Introduction to Ray Serve

Implement a simple service, understand key Ray Serve concepts like deployments, and observe a running Serve application.

import json
import ray
import requests
from ray import serve
from ray import tune
from ray.train import ScalingConfig, RunConfig
from ray.train.xgboost import XGBoostTrainer
from ray.tune import Tuner, TuneConfig
from starlette.requests import Request

Ray Serve

Roadmap to Serve introduction

  1. See Serve in the context of Ray AI libraries
  2. Implement a simple service
  3. Understand key concepts of Ray Serve including deployments
  4. Observe a running Serve application

Context: Ray libraries

Ray includes set of high-level easy-to-use APIs for ingesting data, training models – including reinforcement learning models – tuning those models and then serving them.

Key principles behind Ray and its libraires are

  • Performance
  • Developer experience and simplicity

Read, preprocess with Ray Data

dataset ="s3://anonymous@anyscale-training-data/intro-to-ray-air/nyc_taxi_2021.parquet").repartition(16)

train_dataset, valid_dataset = dataset.train_test_split(test_size=0.3)

Fit model with Ray Train

trainer = XGBoostTrainer(
    scaling_config=ScalingConfig(num_workers=4, use_gpu=False),
    params={ "objective": "binary:logistic", },
    datasets={"train": train_dataset, "valid": valid_dataset},

result =

Optimize hyperparams with Ray Tune

tuner = Tuner(trainer, 
            param_space={'params' : {'max_depth': tune.randint(2, 12)}},
            tune_config=TuneConfig(num_samples=3, metric='train-logloss', mode='min'),

checkpoint =

Batch prediction

class OfflinePredictor:
    def __init__(self):
        import xgboost
        self._model = xgboost.Booster()
        self._model.load_model(checkpoint.path + '/model.json')

    def __call__(self, batch):
        import xgboost
        import pandas as pd
        dmatrix = xgboost.DMatrix(pd.DataFrame(batch))    
        outputs = self._model.predict(dmatrix)
        return {"prediction": outputs}
predicted_probabilities = valid_dataset.drop_columns(['is_big_tip']).map_batches(OfflinePredictor,

Online prediction with Ray Serve

class OnlinePredictor:
    def __init__(self, checkpoint):
        import xgboost
        self._model = xgboost.Booster()
        self._model.load_model(checkpoint.path + '/model.json')        
    async def __call__(self, request: Request) -> dict:
        data = await request.json()
        data = json.loads(data)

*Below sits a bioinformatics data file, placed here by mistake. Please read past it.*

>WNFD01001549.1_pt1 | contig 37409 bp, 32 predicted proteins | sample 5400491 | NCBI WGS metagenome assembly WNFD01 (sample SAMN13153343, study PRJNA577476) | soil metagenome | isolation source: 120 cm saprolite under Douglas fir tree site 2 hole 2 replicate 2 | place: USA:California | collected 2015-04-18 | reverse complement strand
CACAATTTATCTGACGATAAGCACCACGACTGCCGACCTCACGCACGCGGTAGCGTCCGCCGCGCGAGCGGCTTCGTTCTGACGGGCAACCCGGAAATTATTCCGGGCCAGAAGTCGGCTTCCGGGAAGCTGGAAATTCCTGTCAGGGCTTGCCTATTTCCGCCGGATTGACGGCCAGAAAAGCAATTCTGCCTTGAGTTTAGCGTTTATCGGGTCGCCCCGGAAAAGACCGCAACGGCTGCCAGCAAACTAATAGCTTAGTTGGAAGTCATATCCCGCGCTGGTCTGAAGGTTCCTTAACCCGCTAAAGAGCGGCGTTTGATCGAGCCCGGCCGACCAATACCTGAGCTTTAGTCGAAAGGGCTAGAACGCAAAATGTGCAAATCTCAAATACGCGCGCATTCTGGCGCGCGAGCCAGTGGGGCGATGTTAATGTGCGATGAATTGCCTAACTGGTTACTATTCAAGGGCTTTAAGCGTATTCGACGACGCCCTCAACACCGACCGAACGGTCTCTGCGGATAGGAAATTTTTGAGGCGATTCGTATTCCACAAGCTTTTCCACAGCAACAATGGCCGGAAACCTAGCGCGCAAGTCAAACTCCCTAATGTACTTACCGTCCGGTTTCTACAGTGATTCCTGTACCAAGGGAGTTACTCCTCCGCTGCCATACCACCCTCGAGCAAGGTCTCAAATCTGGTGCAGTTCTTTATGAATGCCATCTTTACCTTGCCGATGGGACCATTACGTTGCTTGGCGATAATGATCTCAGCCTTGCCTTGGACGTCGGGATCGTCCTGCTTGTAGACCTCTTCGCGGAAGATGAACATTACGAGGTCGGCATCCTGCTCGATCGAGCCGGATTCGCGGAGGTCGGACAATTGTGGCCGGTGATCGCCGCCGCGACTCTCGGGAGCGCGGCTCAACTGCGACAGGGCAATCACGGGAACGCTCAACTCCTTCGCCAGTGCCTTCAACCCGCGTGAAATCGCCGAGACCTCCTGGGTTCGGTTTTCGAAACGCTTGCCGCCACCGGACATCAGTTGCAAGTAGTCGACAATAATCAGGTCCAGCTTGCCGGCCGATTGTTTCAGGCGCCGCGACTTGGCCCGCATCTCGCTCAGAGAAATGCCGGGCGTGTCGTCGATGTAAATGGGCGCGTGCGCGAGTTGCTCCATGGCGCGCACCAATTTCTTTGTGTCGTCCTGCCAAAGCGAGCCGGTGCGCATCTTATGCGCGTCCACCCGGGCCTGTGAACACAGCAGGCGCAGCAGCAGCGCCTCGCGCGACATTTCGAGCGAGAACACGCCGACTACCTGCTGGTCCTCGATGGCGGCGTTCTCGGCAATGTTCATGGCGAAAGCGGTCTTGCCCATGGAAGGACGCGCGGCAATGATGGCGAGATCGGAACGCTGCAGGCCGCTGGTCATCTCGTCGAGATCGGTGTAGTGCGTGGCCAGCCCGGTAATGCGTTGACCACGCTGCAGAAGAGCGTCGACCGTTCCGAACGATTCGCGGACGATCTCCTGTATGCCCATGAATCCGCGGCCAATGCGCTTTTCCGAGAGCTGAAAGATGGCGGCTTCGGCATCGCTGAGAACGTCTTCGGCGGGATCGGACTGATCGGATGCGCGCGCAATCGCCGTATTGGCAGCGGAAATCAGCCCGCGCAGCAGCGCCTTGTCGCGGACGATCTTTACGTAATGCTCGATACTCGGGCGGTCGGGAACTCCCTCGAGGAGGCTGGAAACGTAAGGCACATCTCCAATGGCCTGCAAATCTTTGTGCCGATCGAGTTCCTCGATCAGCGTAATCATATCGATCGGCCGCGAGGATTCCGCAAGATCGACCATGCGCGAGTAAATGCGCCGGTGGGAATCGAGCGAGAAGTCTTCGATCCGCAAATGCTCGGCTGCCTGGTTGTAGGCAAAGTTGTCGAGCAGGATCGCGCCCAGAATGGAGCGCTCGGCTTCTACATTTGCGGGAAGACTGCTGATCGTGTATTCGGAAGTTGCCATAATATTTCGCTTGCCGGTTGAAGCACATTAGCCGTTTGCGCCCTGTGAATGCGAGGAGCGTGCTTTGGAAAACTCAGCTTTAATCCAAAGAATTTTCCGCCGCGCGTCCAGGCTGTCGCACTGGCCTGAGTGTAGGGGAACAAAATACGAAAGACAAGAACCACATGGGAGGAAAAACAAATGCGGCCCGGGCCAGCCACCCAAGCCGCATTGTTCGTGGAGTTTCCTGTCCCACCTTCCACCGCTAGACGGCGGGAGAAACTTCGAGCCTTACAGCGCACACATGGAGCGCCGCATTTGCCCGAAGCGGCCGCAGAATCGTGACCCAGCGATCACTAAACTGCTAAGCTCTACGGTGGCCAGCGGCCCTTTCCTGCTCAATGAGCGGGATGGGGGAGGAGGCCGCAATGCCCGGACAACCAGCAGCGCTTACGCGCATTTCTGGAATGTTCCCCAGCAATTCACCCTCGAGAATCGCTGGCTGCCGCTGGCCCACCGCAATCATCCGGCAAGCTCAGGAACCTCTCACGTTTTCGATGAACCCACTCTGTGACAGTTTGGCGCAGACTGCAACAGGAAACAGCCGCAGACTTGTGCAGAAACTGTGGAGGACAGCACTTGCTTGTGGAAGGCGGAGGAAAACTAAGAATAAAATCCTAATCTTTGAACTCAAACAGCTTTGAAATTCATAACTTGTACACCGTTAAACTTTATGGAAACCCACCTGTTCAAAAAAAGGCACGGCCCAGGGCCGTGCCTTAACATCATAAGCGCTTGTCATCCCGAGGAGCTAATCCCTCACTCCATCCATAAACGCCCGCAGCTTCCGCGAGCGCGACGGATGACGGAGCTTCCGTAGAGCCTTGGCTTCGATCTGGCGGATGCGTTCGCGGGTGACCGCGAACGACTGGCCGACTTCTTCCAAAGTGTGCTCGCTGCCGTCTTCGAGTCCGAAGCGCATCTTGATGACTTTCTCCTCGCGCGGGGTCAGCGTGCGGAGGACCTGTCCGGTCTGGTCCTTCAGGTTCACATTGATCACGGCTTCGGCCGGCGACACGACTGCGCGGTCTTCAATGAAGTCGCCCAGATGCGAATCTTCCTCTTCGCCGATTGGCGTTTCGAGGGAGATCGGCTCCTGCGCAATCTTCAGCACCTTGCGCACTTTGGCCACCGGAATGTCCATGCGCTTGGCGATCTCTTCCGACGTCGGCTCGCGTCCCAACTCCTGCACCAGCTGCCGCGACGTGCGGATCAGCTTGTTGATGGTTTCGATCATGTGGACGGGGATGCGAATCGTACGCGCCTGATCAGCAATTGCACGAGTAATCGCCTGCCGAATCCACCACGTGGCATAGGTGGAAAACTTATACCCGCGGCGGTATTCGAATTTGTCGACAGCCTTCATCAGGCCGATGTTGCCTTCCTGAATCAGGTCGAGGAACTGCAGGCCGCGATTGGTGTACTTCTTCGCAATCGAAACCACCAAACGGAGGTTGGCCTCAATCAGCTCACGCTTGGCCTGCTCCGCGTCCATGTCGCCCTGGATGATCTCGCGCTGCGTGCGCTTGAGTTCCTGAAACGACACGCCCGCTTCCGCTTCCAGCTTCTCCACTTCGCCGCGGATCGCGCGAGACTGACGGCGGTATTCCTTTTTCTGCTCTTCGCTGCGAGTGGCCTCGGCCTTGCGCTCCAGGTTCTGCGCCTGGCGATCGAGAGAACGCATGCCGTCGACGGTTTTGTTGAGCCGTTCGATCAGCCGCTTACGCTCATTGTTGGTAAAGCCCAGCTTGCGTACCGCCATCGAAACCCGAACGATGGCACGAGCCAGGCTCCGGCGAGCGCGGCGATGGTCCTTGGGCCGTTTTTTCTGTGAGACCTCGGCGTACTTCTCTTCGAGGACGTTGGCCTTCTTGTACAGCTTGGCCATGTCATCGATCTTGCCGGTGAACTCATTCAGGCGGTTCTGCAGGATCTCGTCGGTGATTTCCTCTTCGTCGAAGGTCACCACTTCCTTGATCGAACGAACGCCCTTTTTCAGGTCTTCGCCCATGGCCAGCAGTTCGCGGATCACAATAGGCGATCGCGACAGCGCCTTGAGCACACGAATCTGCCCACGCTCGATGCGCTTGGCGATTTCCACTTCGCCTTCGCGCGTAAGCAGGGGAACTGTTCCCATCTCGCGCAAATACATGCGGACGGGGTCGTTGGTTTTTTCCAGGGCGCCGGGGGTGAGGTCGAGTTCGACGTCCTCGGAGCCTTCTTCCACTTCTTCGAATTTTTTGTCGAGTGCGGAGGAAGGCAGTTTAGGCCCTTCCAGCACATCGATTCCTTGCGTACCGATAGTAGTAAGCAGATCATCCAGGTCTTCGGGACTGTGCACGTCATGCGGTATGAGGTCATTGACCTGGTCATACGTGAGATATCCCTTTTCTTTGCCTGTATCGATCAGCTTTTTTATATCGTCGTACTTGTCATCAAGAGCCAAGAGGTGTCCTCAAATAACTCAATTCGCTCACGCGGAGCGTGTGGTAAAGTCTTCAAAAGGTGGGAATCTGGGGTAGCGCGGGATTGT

return {"prediction": self.get_response(data) }
    def get_response(self, data):
        import xgboost
        import pandas as pd
        dmatrix = xgboost.DMatrix(pd.DataFrame(data, index=[0])) 
        return self._model.predict(dmatrix)

handle =
sample_input = valid_dataset.take(1)[0]
del(sample_input['__index_level_0__'])"http://localhost:8000/", json=json.dumps(sample_input)).json()

Ray Serve

Serve is a framework for serving ML applications


Deployment is the fundamental user-facing element of serve.

Roadmap to initial chat app on serve

  1. Discover serve deployments via Hello World example
  2. Replace placeholder “Hello World” logic with Huggingface transformers chatbot
  3. Reserve GPU resources for our chatbot service

Our First Service

Let’s jump right in and get something simple up and running on Ray Serve.

class Chat:
    def __init__(self, msg: str):
        self._msg = msg # initial state

    async def __call__(self, request: Request) -> dict:
        data = await request.json()
        data = json.loads(data)
        return {"result": self.get_response(data['input']) }
    def get_response(self, message: str) -> str:
        return self._msg + message

handle ="Yes... "), name='hello_world')

We can test it as an HTTP endpoint

sample_json = '{ "input" : "hello" }'"http://localhost:8000/", json = sample_json).json()

Lab activity: implement a web service with Ray Serve

The following function will calculate the approximate loan payment for a car.

 def monthly_payment(total_price, rate, years_of_loan):
    n = 365.25 # compounding periods
    total_paid = total_price * (((1 + ((rate/100.0)/n)) ** (n*years_of_loan)))
    per_month = total_paid / (12 * years_of_loan)
    return per_month

Key APIs and concepts

Using Ray Serve, a single Ray cluster can host multiple applications

Applications are coarse-grained chunks of functionality which can be independently upgraded (i.e., without impacting other applications on the same cluster)

An application is made up of one or more deployments

A deployment is a smaller component which can

  • specify its own hardware are other resource requirements (like GPUs)
  • specify its own runtime environments (like libraries)
  • scale independently (including autoscaling)
  • maintain state (e.g., models)

We can use deployments to achieve separation of concerns – e.g., separating different models, chunks of business logic, or data conversion

Ingress deployments are typically accessed via HTTP, while other supporting deployments are typically accessed at runtime via a Python ServeHandle – allowing any Serve component (or Ray code) to interact directly with other components as needed

We create a deployment by applying the @serve.deployment decorator to a regular Python class or function. We create and start an application by calling on a deployment (typically an ingress deployment).

Demo: calling a component from Python via a ServeHandle

response = handle.get_response.remote('hello')

In order to support maximal performance, values from remote calls, such as our response string here, are returned as object references (a bit like futures or promises in some frameworks). If we want to block, wait for the result to be ready, and retrieve it, we can use ray.get(...)


Demo: observing application and deployment status

! serve status

Check the Ray dashboard as well to see more information